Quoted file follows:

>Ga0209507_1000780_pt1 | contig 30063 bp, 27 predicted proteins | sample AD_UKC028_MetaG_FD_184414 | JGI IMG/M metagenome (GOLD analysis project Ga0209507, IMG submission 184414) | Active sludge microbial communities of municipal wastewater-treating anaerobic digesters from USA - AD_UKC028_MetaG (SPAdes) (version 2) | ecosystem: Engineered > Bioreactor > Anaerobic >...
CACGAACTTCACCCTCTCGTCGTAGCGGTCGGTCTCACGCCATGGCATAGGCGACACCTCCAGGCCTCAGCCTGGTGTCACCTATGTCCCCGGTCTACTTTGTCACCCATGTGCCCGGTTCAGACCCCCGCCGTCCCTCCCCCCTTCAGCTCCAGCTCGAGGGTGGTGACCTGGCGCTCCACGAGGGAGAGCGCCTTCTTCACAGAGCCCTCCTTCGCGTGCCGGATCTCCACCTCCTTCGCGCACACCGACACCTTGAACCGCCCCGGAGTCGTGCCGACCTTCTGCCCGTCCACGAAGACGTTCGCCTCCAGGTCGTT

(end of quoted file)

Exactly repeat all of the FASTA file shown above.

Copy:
>Ga0209507_1000780_pt1 | contig 30063 bp, 27 predicted proteins | sample AD_UKC028_MetaG_FD_184414 | JGI IMG/M metagenome (GOLD analysis project Ga0209507, IMG submission 184414) | Active sludge microbial communities of municipal wastewater-treating anaerobic digesters from USA - AD_UKC028_MetaG (SPAdes) (version 2) | ecosystem: Engineered > Bioreactor > Anaerobic >...
CACGAACTTCACCCTCTCGTCGTAGCGGTCGGTCTCACGCCATGGCATAGGCGACACCTCCAGGCCTCAGCCTGGTGTCACCTATGTCCCCGGTCTACTTTGTCACCCATGTGCCCGGTTCAGACCCCCGCCGTCCCTCCCCCCTTCAGCTCCAGCTCGAGGGTGGTGACCTGGCGCTCCACGAGGGAGAGCGCCTTCTTCACAGAGCCCTCCTTCGCGTGCCGGATCTCCACCTCCTTCGCGCACACCGACACCTTGAACCGCCCCGGAGTCGTGCCGACCTTCTGCCCGTCCACGAAGACGTTCGCCTCCAGGTCGTT